Old and busted: Eric Holder attacked free speech by going after James Rosen! New hotness: Prosecute reporters who published leaked material. So says Rep. Peter King in an interview with CNN’s Anderson Cooper, turning one scandal at the Department of Justice on its head while lashing out at the revelation of another at NSA (via Twitchy):
Er, sure, let’s prosecute reporters for all of the leaks they publish. Except for the ones we want published, though … right? Both ends of Pennsylvania Avenue leak information to reporters (and bloggers, for that matter) all the time. Most of it isn’t classified, but it if it wasn’t at least sensitive, it wouldn’t need to be leaked. It would end up in a press release that few bother to read at all.
For instance, the Obama administration was delighted to leak information from the Osama bin Laden raid. They were less happy about leaks from another successful raid on terrorists in Yemen when it turned out they wanted to release the information themselves, which is what led to the AP investigation. In Congress, both sides leaked the parts of a long e-mail string about the Benghazi talking points they acquired in the probe long before the White House declassified a large portion of it. Why don’t we prosecute Congress and the White House while we’re at it? And is King and his office choirboys on leaks? I’d love to hear from reporters on that, but they won’t burn their sources just to score a cheap rhetorical point.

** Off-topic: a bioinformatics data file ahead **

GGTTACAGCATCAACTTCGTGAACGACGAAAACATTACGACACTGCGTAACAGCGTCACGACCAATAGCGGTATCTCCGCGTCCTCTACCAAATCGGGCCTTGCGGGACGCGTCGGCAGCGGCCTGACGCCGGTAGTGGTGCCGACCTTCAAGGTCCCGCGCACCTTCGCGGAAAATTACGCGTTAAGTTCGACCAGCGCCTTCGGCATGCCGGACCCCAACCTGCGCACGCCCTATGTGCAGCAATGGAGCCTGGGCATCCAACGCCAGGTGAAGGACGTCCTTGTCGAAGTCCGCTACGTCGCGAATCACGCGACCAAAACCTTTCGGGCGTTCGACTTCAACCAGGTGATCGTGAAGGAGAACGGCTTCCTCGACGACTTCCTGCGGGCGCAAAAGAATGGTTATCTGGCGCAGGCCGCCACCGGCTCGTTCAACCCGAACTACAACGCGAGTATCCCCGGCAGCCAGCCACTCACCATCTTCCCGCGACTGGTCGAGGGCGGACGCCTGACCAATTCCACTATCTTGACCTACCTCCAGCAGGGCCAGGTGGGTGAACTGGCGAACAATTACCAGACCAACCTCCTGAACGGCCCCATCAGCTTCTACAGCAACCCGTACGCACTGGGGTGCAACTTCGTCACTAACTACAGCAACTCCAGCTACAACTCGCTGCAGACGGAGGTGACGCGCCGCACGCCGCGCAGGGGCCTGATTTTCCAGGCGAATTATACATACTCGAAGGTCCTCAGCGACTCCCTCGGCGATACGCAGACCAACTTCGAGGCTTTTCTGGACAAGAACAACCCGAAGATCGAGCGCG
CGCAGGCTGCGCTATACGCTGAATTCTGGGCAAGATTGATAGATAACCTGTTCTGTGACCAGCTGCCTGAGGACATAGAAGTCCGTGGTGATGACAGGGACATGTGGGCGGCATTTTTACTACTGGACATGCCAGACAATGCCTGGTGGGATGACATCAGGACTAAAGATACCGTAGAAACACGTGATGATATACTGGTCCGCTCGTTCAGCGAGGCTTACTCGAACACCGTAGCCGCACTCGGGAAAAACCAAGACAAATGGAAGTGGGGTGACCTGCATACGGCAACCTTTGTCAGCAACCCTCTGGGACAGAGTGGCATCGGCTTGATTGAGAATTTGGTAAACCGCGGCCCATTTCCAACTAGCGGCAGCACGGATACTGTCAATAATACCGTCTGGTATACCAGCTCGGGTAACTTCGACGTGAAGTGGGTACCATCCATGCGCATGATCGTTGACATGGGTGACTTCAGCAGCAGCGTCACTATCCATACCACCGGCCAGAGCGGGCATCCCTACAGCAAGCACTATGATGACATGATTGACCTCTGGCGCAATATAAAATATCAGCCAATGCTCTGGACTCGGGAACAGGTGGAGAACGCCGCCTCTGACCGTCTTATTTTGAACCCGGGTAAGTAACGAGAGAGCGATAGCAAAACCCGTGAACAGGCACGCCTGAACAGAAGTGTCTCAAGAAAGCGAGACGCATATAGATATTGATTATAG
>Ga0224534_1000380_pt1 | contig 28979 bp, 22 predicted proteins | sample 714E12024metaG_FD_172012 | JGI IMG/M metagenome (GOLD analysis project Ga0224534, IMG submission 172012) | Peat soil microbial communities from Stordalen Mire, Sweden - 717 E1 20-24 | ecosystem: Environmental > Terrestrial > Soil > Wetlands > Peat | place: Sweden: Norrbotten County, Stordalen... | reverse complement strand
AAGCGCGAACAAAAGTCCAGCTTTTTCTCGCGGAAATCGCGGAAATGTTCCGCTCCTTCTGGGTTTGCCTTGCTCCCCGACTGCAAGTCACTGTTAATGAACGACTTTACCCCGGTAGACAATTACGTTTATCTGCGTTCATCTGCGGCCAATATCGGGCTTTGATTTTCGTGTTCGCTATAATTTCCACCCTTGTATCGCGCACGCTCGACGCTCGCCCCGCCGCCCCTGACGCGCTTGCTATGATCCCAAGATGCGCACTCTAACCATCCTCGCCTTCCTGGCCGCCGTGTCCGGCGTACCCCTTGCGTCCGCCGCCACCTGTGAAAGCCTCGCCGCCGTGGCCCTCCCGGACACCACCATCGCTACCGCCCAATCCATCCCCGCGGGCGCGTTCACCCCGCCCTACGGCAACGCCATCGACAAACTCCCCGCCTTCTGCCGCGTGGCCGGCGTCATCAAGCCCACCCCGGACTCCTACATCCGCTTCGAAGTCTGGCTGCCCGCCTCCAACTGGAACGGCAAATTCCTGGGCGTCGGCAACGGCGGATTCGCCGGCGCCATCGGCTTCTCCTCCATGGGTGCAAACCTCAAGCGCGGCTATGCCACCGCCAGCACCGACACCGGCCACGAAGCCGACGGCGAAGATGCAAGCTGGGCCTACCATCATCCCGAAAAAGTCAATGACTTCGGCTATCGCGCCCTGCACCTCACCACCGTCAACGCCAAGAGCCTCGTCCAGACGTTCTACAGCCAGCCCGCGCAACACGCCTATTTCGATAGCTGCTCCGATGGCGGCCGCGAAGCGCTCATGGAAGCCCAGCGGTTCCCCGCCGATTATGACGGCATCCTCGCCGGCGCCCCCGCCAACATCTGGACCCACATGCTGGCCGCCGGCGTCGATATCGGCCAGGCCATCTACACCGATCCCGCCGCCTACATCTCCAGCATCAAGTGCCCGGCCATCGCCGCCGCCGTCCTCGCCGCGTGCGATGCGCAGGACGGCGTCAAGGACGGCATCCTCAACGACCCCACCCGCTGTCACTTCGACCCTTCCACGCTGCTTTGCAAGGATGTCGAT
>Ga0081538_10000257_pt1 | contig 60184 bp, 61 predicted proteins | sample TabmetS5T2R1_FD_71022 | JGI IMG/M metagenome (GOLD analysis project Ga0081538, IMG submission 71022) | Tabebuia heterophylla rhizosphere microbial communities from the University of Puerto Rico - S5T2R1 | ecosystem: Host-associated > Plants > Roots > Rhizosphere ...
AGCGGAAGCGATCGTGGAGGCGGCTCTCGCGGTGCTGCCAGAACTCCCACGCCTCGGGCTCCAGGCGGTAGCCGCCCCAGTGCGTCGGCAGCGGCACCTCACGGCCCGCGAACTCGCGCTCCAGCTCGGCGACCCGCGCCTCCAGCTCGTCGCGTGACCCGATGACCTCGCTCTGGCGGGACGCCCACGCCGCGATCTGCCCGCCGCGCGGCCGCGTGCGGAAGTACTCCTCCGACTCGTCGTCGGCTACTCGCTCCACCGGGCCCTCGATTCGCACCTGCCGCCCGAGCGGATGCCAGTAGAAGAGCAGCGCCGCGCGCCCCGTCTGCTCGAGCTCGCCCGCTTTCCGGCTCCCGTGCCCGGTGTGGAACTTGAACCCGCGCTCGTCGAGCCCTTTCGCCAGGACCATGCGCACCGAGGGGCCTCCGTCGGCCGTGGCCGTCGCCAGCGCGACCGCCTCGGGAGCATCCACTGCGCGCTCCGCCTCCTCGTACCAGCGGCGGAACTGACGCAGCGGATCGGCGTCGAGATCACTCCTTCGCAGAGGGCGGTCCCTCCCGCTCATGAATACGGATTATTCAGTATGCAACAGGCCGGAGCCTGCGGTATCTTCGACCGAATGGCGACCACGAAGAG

We don’t prosecute reporters who publish leaks; we prosecute the leakers, because they’re the people who got cleared in the first place. The distinction is important not just because the government has great power to keep information secret from the public that can shield them from accountability, but also great prosecutorial power that could easily be used to intimidate a heretofore free press and turn them into a propaganda industry afraid to criticize Big Brother. It’s a bad idea on many levels.